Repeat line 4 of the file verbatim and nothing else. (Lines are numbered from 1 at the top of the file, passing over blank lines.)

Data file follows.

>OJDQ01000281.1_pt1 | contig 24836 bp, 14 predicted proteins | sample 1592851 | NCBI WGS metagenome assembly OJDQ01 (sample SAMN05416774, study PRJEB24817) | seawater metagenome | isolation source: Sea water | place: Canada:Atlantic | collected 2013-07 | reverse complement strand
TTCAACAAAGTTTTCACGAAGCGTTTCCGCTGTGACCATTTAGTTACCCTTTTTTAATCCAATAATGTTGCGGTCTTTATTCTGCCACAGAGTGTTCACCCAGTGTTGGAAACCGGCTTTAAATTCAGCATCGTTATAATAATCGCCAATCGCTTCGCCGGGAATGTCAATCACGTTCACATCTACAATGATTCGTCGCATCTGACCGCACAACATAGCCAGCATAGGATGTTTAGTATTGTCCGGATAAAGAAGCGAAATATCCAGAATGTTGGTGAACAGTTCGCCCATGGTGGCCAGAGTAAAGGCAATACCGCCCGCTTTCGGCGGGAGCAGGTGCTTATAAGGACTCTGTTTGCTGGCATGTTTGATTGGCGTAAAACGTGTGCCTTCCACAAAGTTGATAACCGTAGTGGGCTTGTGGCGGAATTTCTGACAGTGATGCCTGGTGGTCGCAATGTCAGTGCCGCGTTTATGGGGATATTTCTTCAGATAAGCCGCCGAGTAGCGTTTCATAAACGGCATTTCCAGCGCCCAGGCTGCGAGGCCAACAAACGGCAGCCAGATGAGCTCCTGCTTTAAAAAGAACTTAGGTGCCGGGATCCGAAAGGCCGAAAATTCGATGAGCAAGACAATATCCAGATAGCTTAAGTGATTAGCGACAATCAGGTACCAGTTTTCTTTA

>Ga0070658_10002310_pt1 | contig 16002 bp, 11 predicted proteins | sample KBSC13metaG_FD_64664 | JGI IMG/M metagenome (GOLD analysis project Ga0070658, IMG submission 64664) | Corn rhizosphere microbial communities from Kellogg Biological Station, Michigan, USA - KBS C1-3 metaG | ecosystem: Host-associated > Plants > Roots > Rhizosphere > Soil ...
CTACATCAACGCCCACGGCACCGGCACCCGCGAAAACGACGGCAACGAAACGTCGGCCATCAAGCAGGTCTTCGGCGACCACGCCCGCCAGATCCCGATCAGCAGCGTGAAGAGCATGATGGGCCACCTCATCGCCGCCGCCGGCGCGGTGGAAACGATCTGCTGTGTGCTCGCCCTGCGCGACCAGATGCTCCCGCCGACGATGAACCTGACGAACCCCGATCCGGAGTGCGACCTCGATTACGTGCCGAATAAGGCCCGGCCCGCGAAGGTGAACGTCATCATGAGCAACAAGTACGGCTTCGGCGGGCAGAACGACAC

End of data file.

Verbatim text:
CTACATCAACGCCCACGGCACCGGCACCCGCGAAAACGACGGCAACGAAACGTCGGCCATCAAGCAGGTCTTCGGCGACCACGCCCGCCAGATCCCGATCAGCAGCGTGAAGAGCATGATGGGCCACCTCATCGCCGCCGCCGGCGCGGTGGAAACGATCTGCTGTGTGCTCGCCCTGCGCGACCAGATGCTCCCGCCGACGATGAACCTGACGAACCCCGATCCGGAGTGCGACCTCGATTACGTGCCGAATAAGGCCCGGCCCGCGAAGGTGAACGTCATCATGAGCAACAAGTACGGCTTCGGCGGGCAGAACGACAC